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More young adults moving back in with parents
Northwest Herald ^ | 02/28/10 | Diana Sroka

Posted on 03/02/2010 12:41:19 AM PST by jerry557

Scott Letzter thought when he moved away to college that he had left his childhood home for good.

His plan was to graduate, launch his career and live on his own. But at 24, Letzter is living at his parents’ house in Johnsburg, still sleeping in the bedroom he had as a child.

“I thought I would have more of a steady job, something that gets me on the right path to what I would call a career,” Letzter said. “I don’t really feel like there’s any job security.”

Letzter is part of a growing demographic called Boomerang Kids, adults who move back in with their parents after living independently.

Recent studies show this living arrangement is on the rise. And not only does living with mom and dad signal a delay of other life plans, it can create challenging situations at home and be disappointing to otherwise ambitious millennials.

According to a survey by the Pew Research Center, one-in-10 adults between ages 18 and 34 said the crippled economy caused them to move back in with their parents. Fourteen percent of young adults said they postponed having a baby, and 15 percent postponed marriage because of the recession.

“A lot of us feel like, we go to college and get the right job, and life will be in an upward trajectory,” said Elina Furman, author of Boomerang Nation. “But we’re seeing it now: You can work as hard as you want and look for a job for years but, in this economy, it’s hard to find.”

(Excerpt) Read more at ...

TOPICS: Society
KEYWORDS: bhoeconomy; boomerang; generationy; parenting
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Now I know a lot of you would like to blame these kids. But I don't.

The last 40 years of liberalism and government has destroyed the American dream. This country is now broke. We are going to leave our kids with a $12 trillion debt bill, a bankrupt social security system, and a bankrupt medicare system. You want someone to blame for these kids failure to launch, you only need to look in the mirror.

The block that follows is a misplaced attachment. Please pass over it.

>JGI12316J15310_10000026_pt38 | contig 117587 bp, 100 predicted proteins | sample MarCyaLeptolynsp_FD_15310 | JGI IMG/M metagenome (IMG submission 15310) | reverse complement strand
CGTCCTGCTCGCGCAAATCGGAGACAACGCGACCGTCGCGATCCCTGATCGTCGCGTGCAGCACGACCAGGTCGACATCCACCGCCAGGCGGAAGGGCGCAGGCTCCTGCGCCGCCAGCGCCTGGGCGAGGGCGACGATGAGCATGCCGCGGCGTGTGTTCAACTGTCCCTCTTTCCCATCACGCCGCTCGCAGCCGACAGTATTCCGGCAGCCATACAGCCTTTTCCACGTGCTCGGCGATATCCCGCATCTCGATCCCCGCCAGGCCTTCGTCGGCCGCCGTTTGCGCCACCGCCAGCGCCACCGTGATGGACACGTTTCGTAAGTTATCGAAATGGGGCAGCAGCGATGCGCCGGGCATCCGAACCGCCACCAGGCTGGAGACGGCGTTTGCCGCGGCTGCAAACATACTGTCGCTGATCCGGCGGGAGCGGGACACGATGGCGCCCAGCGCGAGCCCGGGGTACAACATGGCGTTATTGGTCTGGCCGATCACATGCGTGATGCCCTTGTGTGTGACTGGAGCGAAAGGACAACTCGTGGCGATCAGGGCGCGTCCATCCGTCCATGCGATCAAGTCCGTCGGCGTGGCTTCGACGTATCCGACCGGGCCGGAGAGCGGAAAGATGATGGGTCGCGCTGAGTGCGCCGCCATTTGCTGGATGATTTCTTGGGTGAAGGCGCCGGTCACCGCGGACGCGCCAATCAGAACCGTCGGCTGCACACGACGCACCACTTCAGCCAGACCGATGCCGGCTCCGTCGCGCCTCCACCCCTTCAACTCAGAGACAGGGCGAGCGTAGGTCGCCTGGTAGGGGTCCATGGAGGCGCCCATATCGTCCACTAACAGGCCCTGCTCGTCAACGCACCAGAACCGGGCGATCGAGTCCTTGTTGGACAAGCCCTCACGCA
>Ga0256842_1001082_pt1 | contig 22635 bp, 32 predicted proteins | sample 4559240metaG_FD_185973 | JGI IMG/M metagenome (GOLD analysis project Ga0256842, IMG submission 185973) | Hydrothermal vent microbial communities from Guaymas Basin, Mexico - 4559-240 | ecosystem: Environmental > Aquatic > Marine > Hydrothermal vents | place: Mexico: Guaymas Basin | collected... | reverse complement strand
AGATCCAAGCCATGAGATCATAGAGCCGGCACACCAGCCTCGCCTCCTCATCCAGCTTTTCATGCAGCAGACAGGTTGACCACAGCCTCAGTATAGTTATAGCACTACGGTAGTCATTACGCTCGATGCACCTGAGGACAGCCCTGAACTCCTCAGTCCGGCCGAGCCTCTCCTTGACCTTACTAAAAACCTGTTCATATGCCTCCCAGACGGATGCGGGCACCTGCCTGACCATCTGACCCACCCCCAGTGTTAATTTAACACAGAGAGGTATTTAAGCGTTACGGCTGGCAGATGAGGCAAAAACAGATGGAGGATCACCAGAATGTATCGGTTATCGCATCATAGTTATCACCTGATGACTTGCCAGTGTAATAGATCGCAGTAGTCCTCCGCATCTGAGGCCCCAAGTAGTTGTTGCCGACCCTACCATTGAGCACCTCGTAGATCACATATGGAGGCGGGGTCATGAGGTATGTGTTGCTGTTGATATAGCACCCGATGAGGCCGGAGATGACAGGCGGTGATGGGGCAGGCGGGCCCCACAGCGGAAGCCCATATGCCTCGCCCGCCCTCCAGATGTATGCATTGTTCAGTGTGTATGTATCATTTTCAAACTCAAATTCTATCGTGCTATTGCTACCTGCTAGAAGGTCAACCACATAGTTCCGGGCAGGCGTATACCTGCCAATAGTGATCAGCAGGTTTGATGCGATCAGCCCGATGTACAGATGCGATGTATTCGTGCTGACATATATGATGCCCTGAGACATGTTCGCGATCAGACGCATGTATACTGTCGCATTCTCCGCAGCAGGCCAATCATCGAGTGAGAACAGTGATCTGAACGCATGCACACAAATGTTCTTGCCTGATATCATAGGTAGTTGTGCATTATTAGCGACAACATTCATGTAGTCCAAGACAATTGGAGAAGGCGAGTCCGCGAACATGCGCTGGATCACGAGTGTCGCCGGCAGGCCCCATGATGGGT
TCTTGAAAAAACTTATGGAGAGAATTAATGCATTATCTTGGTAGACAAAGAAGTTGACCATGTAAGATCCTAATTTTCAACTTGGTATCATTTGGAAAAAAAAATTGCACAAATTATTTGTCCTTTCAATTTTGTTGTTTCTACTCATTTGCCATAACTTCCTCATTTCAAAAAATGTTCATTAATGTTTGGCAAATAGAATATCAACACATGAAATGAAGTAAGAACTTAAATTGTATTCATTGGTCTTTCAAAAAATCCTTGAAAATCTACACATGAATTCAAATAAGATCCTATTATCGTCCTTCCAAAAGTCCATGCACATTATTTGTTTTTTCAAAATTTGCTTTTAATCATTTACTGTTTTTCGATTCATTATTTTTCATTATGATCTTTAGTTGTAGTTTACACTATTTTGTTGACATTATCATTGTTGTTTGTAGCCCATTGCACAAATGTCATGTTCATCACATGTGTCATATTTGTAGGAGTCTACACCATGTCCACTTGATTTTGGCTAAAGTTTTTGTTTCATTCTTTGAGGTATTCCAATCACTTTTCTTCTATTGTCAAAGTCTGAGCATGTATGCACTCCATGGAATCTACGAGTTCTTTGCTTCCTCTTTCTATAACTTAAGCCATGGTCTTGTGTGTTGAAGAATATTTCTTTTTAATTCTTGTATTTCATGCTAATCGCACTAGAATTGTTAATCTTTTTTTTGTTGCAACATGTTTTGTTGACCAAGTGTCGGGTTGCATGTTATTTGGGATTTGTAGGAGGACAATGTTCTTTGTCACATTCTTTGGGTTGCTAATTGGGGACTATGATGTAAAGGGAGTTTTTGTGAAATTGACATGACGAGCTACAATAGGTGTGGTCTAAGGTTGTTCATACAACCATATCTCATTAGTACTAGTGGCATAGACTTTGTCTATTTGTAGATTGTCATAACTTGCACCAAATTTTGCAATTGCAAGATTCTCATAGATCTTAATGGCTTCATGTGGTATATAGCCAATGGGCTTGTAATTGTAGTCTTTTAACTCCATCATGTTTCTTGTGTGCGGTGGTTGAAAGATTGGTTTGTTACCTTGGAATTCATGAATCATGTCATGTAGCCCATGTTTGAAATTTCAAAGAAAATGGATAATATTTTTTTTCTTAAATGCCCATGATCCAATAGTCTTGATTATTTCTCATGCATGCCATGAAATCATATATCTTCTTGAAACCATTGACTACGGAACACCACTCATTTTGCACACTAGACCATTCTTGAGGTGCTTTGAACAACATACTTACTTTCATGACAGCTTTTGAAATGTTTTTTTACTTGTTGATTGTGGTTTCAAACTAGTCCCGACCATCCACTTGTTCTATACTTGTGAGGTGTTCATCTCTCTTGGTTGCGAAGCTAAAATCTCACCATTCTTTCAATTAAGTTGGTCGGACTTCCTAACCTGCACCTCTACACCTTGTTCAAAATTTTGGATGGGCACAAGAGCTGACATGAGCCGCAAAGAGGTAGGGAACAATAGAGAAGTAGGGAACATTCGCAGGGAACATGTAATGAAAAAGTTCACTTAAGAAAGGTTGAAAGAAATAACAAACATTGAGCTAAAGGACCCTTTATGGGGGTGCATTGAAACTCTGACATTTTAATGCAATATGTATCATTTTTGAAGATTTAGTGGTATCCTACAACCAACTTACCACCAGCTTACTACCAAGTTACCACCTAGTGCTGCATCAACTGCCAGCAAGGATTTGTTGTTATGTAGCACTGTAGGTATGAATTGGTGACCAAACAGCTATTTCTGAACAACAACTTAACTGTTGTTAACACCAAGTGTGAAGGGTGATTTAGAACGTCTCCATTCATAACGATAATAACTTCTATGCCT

Look at all the well-qualified people out there who are going months and even years without finding a job. If they cant find one with their resumes, how can you expect a young adult with limited experience to find a career that makes enough cash to support themselves?

Another this really a bad thing? Most societies around the world, having children live at home into adulthood is perfectly normal. Children take care of their elders. Instead in America we send them off to 3rd parties (nursing homes). Maybe this is what we will soon end up with in America. I mean do you really think these kids are ever going to have the money to park your big butt in a nursing home?

Unless this country changes direction quickly...we are in for massive culture shock.

1 posted on 03/02/2010 12:41:19 AM PST by jerry557
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To: jerry557

My parents were married at 24 and lived in my mother’s parents’ home for five years. This was from 1944 to 1949.

No shame in it at all. Why should perfectly good living space go to waste, just for the sake of conforming to a convention that everyone must have his own house?

We are in a Depression, and in a Depression, people have to make do. When we have an American in the White House again, maybe we will get out of the Depression.

2 posted on 03/02/2010 12:48:24 AM PST by Arthur McGowan (In Edward Kennedy's America, federal funding of brothels is a right, not a privilege.)
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To: jerry557

Don’t waste years looking for a salaried job...create your own job, instead.